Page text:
Banjo Bill

My mates all call me Banjo Bill,
And sing this song as we throw and fill,
Our backs are bent but our arms are strong,
And swing in time to our drawling song.

Banjo Bill, Banjo Bill,
Shovelled for years and shovelling still,
Where a railways runs or a building stands,
The hard hills split in his driving hands.

The Japs came south with cast-iron schemes;
They thought we’d stoke their puffed up dreams.
They called for strong and willing slaves,
But we blocked their road and dug their graves.

Banjo Bill, Banjo Bill,
Soldiered for years and shovelling still;
Their armies cracked, but our coast stands,
Where he shovelled them back with work-strong hands.

The bosses bang the drum for war,
They make big dough and plan for more;
We’ll hammer our shovels like a gong,
Call on our mates to sing this song.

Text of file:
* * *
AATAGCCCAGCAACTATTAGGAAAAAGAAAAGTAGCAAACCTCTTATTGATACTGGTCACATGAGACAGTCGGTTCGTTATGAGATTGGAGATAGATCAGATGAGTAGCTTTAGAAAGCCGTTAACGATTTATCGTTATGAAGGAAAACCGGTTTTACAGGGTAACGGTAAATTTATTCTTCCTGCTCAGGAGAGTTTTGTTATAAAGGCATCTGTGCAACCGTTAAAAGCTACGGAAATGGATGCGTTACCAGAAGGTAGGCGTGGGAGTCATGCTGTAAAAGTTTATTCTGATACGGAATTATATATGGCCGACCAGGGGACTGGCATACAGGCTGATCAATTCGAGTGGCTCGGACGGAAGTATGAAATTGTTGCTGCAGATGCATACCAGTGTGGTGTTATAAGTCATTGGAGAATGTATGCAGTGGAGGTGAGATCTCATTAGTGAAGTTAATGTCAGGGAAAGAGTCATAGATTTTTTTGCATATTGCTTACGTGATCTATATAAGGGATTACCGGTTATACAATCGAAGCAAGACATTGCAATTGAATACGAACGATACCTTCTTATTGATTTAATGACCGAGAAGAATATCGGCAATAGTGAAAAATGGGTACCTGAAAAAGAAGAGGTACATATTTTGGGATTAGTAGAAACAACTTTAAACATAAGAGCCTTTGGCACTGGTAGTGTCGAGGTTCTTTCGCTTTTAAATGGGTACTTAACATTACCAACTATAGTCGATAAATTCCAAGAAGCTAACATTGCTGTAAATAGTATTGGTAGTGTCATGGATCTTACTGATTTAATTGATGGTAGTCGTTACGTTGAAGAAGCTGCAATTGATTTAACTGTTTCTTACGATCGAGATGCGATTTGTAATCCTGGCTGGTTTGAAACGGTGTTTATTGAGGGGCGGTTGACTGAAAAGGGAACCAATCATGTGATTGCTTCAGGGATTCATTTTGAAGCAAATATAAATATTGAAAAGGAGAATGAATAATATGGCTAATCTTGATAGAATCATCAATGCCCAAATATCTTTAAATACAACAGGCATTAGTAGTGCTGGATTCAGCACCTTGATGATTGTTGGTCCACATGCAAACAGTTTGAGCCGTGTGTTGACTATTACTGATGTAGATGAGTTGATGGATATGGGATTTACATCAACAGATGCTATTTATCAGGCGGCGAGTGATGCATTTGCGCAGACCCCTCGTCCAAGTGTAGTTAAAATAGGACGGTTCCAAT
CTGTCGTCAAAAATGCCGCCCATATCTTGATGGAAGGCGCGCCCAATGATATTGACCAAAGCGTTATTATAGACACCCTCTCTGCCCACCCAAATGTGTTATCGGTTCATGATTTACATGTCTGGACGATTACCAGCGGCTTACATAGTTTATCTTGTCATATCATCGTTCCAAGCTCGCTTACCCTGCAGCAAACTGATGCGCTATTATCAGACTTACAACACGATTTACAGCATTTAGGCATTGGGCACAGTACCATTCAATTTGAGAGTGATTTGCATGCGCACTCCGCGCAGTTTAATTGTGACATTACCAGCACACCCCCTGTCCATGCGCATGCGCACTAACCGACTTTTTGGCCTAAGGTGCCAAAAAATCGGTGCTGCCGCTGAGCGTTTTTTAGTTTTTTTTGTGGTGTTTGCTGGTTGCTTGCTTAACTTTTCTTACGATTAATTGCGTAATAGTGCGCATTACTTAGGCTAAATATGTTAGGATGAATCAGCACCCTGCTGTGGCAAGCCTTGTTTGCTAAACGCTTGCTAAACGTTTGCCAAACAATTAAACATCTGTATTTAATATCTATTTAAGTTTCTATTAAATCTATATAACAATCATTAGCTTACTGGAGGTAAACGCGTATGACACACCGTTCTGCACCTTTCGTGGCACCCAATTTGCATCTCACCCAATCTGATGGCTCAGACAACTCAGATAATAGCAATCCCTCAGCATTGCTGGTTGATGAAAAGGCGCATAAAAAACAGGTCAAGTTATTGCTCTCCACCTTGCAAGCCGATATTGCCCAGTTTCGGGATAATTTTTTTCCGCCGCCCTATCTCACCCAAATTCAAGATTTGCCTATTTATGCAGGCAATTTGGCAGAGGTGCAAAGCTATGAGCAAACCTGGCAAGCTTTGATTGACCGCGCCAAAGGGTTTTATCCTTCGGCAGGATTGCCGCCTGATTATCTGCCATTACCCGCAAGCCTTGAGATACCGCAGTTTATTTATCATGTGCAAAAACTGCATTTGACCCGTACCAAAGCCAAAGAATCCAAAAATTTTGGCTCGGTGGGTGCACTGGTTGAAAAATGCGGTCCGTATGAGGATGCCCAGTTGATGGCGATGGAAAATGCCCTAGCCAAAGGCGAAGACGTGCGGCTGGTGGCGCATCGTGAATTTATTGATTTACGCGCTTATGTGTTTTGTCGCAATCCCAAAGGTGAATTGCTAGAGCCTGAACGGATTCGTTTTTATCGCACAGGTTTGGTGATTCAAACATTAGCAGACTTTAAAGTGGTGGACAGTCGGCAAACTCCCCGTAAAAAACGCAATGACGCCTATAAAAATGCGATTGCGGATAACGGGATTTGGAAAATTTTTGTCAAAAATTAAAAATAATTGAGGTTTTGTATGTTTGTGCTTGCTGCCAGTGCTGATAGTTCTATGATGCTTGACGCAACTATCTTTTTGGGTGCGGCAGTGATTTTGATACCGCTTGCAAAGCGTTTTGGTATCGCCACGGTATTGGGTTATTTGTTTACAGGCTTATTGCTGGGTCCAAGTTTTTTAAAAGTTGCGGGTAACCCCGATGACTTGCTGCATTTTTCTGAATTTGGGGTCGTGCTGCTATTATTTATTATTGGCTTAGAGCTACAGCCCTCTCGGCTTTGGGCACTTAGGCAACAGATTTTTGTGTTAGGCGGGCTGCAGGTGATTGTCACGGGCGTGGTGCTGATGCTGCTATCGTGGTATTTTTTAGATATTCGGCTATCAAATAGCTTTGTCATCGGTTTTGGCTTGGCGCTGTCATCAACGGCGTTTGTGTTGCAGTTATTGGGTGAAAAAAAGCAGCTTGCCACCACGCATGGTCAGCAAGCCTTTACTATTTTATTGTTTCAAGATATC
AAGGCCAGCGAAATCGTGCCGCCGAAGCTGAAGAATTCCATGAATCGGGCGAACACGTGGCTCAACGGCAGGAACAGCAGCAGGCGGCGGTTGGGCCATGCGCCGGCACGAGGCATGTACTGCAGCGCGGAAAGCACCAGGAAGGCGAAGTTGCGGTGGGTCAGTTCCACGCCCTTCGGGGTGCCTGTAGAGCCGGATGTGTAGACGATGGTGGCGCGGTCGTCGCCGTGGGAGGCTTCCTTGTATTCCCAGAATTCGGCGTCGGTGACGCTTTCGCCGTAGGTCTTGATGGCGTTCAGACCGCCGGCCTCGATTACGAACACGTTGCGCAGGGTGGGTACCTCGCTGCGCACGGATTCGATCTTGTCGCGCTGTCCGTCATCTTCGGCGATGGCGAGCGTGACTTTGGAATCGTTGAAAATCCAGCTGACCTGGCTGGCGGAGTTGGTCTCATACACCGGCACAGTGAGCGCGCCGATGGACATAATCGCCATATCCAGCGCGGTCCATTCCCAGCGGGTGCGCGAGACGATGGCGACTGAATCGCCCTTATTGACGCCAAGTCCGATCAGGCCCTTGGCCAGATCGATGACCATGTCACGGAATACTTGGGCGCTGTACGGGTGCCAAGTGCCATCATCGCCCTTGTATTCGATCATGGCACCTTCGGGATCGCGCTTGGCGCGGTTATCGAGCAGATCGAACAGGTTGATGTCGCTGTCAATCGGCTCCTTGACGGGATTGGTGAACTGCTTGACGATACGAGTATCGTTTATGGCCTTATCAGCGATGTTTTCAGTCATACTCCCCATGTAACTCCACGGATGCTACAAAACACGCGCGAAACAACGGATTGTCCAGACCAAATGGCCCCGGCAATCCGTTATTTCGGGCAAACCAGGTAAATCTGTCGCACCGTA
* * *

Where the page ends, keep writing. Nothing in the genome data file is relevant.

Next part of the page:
Banjo Bill, Banjo Bill,
Changed the world and will change it still.
Our spades will cut through the roots of war,
And peace will blossom from shore to shore.


Ron Edwards writes "Composed c.1945, no author or other details given. Meant to be sung, as it has a chorus, but no tune is indicated. Banjo is a slang term for a shovel and the song is in praise of construction labourers during World War 2. Freedom Songs 13 c.1954".

Perhaps it's a parody of the American song Railroad Bill.

Well, Railroad Bill ol' Railroad Bill
He never worked and he never will
I'm gonna ride ol Railroad Bill

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